U of M faculty joins fight against Christian law school

Pledge required of students is discriminatory: dean


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The University of Manitoba law school is jumping into the debate over accrediting law graduates of a Christian university near Vancouver.

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Hey there, time traveller!
This article was published 25/04/2014 (3332 days ago), so information in it may no longer be current.

The University of Manitoba law school is jumping into the debate over accrediting law graduates of a Christian university near Vancouver.

The law school at private faith-based Trinity Western University in a Vancouver suburb isn’t scheduled to open until the fall of 2016.

It will do so with a controversial community covenant that requires prospective students to agree to abstain from sexual relations other than those between a man and a woman in marriage.

The U of M’s law professors and students can’t do anything about Trinity Western — but it can make a powerful argument to the Law Society of Manitoba (LSM), which will decide if TWU graduates can practise in Manitoba. In late May, the LSM will consider a submission from the U of M law school condemning the covenant and calling on the LSM to conduct public consultations regarding accreditation of TWU graduates.

“What you’re encountering is what’s called indirect discrimination,” U of M law dean Lorna Turnbull said. “It’s certainly generating significant interest.”

The Law Society of British Columbia has somewhat reluctantly agreed to accredit TWU’s law school, since B.C. law allows private schools to discriminate on religious grounds.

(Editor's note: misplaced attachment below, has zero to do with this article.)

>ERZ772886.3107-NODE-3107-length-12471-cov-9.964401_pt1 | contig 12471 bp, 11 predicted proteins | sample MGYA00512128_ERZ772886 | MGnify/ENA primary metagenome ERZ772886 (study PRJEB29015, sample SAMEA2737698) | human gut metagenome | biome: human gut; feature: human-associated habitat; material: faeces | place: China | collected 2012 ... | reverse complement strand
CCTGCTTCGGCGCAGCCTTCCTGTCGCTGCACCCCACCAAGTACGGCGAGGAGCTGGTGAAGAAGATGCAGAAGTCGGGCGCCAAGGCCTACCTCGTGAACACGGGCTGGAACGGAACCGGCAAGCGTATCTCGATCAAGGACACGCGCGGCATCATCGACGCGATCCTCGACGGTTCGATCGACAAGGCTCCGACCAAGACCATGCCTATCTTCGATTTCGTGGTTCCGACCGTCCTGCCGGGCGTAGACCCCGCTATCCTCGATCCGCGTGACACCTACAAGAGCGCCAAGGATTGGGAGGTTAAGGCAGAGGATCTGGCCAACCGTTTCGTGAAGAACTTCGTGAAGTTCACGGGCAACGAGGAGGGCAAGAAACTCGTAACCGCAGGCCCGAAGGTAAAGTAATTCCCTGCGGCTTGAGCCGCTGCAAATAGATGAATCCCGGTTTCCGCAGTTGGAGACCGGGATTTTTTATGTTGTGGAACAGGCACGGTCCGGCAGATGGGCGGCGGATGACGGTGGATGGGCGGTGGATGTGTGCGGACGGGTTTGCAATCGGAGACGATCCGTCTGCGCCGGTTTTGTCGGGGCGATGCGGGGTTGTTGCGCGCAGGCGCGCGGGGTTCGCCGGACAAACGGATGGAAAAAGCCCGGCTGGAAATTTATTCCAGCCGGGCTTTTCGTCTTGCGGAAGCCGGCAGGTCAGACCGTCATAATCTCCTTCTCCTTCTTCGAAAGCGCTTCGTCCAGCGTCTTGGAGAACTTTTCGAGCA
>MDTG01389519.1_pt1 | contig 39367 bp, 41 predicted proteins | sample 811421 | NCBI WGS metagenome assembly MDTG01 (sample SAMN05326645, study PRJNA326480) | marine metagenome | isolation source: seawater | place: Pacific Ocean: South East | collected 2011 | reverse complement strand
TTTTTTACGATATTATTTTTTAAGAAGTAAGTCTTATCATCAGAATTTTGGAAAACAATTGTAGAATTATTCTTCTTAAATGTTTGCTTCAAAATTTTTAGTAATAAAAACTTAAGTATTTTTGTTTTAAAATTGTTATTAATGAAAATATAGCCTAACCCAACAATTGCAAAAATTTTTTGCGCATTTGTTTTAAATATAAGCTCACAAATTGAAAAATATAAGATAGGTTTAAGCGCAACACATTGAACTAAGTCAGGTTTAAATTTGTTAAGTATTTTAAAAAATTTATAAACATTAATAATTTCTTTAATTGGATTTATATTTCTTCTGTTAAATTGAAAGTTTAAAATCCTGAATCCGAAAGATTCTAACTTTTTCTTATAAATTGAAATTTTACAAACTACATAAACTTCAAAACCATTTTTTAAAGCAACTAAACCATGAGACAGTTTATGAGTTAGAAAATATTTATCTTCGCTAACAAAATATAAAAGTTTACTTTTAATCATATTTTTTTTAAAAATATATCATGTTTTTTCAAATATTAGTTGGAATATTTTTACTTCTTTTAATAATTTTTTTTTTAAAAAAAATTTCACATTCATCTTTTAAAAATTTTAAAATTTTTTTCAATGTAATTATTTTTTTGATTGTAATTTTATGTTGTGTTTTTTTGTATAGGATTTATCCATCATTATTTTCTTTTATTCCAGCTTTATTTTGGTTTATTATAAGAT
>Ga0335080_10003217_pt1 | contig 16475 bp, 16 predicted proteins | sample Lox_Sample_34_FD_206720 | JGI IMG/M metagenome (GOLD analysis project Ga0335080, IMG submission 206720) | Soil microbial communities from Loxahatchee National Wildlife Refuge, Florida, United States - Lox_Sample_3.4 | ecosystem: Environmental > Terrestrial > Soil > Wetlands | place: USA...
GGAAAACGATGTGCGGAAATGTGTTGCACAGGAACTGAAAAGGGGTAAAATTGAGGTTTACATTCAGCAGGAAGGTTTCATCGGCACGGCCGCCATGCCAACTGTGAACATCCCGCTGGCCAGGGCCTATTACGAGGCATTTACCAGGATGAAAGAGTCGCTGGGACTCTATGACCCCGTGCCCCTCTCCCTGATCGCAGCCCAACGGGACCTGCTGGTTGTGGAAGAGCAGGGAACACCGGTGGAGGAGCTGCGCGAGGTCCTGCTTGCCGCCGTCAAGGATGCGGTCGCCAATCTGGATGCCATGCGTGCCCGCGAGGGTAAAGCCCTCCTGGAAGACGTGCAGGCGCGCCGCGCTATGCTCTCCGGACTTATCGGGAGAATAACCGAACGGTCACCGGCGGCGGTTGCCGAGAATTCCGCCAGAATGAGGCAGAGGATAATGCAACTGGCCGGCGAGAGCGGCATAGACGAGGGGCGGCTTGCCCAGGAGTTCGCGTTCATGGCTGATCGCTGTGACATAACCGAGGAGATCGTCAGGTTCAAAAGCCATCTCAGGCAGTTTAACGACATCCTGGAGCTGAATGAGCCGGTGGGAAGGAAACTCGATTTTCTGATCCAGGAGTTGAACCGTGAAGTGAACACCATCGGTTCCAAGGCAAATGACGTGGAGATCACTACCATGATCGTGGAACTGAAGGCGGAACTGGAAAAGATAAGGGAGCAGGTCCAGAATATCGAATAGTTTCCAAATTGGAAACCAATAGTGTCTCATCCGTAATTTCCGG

But, said Turnbull, “lawyers can move across provincial boundaries with relative ease.”

Competition for law-school spaces in Canada “is pretty fierce,” and the effect of the covenant is TWU’s spaces are not open to every applicant.

“This is new on the Canadian landscape,” Turnbull said.

It’s being debated across the country, said Allan Fineblit, executive director of the Law Society of Manitoba.

Previously, law societies looked at the academic credentials of law schools when considering whether to allow graduates to practise, but now TWU has raised the issue of the admissions standards for a school whose curriculum and academic standards would otherwise be up to par, Fineblit said.

Currently, each province accredits its own law schools, but the TWU policy has set off calls for a national accreditation process.

Rather than have individual jurisdictions with different standards, Manitoba wants the Canadian Federation of Law Societies to set a policy of no acceptable form of discrimination in determining who can practise law in Canada.

In any dispute in law, Fineblit said, “You can usually find some consensus, there is usually a middle ground.

“It’s pretty rare you run into an issue that’s so divisive.”

Trinity Western’s covenant ended up in the Supreme Court in 2001, where it was upheld after a challenge by a gay education student.

Fineblit said that language was more offensive than what the current covenant demands. The previous covenant said students were to refrain from “biblically condemned” practices, which included “homosexual behaviour.”

It will be 2019 before Trinity Western produces any law grads who may come here and seek to article and write the bar exam.

And TWU would be unlikely to let any ban elsewhere go unchallenged in court, Fineblit said.


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